Coaxing and Coaching: Software Training Best Practices for Employees

Coaxing and Coaching: Software Training Best Practices for Employees

The key to making new software rollouts successful is good training.

For a construction executive, the reasoning behind purchasing new software—improved productivity, streamlined operations, automated processes—seems obvious. However, many employees shudder when company management purchases new software and struggle with questions like: Will this new software replace me? Will it be too complicated for me to ever understand, so I lose my job to someone more tech-savvy? Why do we need to change things when I was happy with the way things were?

The key to making new software rollouts successful is good training. Coaxing and coaching employees toward new tech tools is about more than just using the software well; it’s also about change management, understanding processes as they stand and what will change in each employee’s day-to-day once the software is implemented.

Savvy executives typically purchase the training offered by their software vendor, as they not only know their own software well, but also have experience with hundreds of other companies and what worked for them—or didn’t. With your software vendor’s support, you can set up the software to work best with your business.

Software providers have developed proven processes for training new users. This methodology includes solid prep work, not just putting the software in place. The best software providers partner with new users to improve the relationship between the businesses, making the trainee feel they can reach out to the vendor at any time.

Successful training programs deliver a holistic approach to training that involves mapping all business processes to determine how the software will work within the customer’s business. Software is not “one size fits all,” and the training should not be either. Successful training programs involve all departments affected by the software, such as finance, operations, IT, executives, safety and engineering. The departments need to see how the new software will work in the business, how it affects day-to-day operations and what its benefits are.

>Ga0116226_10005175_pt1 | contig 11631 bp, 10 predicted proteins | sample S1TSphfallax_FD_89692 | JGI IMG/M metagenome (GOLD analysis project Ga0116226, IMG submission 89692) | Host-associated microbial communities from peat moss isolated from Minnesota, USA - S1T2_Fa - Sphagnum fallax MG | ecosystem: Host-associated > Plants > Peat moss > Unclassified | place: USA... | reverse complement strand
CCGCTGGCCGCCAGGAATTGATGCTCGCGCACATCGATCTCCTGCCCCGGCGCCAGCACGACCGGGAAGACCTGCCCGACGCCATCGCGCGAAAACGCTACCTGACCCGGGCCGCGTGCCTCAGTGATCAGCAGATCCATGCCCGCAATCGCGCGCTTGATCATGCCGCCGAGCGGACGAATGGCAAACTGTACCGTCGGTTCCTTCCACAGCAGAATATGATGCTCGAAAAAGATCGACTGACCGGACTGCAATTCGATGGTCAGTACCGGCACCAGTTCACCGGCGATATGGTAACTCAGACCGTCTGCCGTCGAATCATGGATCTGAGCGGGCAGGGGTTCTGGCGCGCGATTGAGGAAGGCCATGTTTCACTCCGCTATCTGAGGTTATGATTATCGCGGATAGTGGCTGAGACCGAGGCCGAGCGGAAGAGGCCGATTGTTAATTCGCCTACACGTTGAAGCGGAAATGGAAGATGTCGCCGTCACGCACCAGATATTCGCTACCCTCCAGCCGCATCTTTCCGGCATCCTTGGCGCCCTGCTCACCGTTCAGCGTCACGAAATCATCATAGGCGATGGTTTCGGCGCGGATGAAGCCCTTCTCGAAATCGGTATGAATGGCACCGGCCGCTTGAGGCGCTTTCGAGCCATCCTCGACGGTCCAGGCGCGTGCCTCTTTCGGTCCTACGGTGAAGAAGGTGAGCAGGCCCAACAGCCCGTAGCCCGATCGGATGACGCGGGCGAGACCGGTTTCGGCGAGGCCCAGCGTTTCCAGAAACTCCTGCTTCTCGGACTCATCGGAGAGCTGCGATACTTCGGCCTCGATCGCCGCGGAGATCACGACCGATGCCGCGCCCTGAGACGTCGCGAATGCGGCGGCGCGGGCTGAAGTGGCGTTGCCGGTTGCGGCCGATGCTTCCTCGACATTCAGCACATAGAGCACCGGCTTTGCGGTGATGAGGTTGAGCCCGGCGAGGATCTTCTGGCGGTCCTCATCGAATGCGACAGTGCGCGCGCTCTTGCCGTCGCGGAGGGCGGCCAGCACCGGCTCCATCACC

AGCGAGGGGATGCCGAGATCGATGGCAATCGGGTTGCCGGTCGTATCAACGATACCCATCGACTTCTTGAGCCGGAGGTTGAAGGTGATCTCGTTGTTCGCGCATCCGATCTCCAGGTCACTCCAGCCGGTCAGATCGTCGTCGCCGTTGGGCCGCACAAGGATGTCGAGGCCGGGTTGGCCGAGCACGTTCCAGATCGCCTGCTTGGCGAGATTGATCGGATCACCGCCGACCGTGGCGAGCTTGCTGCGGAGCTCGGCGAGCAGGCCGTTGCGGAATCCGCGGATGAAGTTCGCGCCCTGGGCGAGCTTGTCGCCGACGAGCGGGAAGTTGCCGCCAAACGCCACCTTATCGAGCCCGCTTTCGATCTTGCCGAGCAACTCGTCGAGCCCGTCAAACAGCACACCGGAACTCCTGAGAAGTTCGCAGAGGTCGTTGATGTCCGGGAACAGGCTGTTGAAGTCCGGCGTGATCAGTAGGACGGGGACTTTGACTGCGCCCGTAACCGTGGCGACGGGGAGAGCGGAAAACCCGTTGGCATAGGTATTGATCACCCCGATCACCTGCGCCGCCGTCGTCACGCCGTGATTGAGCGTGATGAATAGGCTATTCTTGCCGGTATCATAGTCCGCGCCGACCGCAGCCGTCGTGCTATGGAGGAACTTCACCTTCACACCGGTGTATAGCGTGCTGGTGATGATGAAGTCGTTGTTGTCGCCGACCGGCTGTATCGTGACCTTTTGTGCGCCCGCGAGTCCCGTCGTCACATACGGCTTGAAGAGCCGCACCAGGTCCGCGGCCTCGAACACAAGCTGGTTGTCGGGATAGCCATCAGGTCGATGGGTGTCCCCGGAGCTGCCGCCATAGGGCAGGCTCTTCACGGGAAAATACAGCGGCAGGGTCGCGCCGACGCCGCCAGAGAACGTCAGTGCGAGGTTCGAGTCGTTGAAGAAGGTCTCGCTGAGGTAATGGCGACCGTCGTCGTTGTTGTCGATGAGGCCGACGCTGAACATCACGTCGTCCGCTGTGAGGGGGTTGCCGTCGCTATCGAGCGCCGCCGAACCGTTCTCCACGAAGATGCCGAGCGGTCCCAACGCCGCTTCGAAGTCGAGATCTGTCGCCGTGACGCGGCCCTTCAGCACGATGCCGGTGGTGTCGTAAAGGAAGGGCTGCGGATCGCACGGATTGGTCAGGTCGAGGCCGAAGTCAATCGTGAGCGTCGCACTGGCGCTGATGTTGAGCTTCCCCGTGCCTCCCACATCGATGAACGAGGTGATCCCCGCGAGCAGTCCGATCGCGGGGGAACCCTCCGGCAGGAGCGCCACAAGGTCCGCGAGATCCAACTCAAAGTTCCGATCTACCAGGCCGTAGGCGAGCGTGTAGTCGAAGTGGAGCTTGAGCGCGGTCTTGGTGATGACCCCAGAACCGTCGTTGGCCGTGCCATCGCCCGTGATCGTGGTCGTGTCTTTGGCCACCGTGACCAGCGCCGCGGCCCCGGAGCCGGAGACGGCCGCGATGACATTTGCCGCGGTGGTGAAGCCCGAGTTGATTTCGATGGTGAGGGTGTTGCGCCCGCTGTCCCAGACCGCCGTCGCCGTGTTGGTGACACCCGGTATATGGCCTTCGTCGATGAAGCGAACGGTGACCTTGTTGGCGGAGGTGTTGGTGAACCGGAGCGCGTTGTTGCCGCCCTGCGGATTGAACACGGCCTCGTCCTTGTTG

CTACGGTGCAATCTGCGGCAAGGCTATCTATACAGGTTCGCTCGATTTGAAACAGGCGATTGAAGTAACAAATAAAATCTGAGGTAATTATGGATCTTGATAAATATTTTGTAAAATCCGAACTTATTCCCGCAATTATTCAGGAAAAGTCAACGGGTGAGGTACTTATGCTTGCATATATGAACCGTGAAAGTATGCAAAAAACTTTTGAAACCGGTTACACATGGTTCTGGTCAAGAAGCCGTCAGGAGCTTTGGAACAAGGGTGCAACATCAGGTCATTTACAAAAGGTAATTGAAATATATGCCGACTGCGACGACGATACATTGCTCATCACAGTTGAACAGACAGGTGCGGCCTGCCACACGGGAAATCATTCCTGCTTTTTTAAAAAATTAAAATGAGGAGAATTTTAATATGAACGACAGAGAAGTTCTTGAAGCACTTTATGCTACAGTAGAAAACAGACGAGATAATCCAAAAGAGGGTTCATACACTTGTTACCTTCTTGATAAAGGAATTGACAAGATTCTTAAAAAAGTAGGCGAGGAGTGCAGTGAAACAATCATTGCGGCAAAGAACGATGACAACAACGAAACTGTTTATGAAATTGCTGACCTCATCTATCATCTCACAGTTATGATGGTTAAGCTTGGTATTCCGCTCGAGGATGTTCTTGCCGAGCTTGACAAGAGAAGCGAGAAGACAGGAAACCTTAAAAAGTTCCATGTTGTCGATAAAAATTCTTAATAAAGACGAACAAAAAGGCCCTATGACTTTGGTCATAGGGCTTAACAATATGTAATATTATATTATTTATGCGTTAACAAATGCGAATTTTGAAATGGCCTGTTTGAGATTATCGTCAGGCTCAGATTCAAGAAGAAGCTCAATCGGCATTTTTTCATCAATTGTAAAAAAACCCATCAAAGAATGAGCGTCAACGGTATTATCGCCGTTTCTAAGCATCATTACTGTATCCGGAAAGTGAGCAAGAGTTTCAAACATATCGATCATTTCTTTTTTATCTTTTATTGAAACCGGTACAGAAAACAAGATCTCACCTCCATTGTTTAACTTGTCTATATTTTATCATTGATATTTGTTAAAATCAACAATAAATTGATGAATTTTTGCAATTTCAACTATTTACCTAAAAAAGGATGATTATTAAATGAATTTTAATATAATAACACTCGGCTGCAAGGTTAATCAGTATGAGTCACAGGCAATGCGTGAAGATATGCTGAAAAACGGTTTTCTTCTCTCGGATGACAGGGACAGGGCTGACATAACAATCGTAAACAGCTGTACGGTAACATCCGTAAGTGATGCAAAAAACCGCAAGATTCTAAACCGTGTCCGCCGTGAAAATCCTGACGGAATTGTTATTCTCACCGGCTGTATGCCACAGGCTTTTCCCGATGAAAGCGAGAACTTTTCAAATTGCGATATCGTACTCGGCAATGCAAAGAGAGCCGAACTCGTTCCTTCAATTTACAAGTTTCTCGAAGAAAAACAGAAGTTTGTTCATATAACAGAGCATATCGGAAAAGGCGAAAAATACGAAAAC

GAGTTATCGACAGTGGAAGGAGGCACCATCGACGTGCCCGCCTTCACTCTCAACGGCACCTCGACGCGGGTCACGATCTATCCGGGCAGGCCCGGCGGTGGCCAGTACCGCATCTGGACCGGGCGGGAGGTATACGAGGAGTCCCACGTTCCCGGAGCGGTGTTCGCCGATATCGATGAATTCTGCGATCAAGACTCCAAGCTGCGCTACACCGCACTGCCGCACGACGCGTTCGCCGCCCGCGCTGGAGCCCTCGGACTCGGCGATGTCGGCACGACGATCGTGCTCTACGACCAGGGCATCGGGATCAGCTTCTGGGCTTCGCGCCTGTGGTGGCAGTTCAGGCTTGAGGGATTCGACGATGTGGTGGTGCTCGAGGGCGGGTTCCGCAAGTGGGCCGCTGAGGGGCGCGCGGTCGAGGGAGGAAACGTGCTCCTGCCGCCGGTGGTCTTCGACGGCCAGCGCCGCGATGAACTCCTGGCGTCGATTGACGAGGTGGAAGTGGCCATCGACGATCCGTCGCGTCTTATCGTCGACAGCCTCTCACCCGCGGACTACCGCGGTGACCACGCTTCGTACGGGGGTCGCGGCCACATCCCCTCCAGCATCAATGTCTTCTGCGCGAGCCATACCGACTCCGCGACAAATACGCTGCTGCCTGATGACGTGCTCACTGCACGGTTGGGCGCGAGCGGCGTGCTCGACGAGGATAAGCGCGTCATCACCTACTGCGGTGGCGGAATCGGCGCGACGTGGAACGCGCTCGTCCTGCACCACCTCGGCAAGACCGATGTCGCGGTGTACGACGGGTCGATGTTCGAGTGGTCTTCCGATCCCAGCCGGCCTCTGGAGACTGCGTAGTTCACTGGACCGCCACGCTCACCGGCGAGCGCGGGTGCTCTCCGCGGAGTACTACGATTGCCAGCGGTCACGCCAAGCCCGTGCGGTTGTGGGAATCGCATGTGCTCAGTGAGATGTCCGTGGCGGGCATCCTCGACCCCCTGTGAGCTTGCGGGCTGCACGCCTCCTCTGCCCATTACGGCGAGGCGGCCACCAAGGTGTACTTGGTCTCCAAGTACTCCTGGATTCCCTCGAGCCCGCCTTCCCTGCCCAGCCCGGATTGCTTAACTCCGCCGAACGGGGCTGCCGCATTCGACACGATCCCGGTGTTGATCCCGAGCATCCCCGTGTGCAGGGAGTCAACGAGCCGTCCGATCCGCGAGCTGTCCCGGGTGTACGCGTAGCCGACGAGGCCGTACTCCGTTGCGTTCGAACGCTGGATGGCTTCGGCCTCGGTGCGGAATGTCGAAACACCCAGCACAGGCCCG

Types of Software Training

Software training can be offered at the customer’s location, provided at the vendor site or made available virtually. There are many types of training available from vendors, but this outlines processes that have been proven to support customers’ success long-term:

Implementation Training. This training is typically offered by the vendor, sometimes included in the software price and helps you get started. Onsite implementation of software typically involves several days and includes planning, implementation and post-deployment phases. During the planning stage, customers will work with a training professional to create an assessment of their company and define their implementation scope and requirements, as well as install the new software. The Implementation stage involves reviewing old and creating new processes, performing solution work-throughs, and building integrations with other software that will interact with the new solution, like accounting software. This phase will create action items, define requirements and conduct user testing until the entire software system is up and running. In Post-Deployment, customers receive follow-up calls from Professional Services and continuous education and technical support.

The onsite implementation involves hands-on training where users of the new software will learn and practice using functions of the software specific to their role in the company.

Expansion Training. Another type of software training involves expansions. If your company adds another business unit that will use the new software, this unit will also need to be trained. In addition, if the software is upgraded, some people might want to have training on these new upgrades.

Continuous Training. There is ongoing training where companies may need to brush up on training once a year as they’ve added new employees, or the employees need a refresh on the original training.

Customized Training. Most vendors also offer specific or customized training, which helps train users on features in a specific product.

Additional training can come in the form of virtual learning summits where the vendor will spotlight popular pain points in the industry and how the software can address those issues. The trainers could also point out a particular feature that is underutilized and would help meet specific challenges the business faces.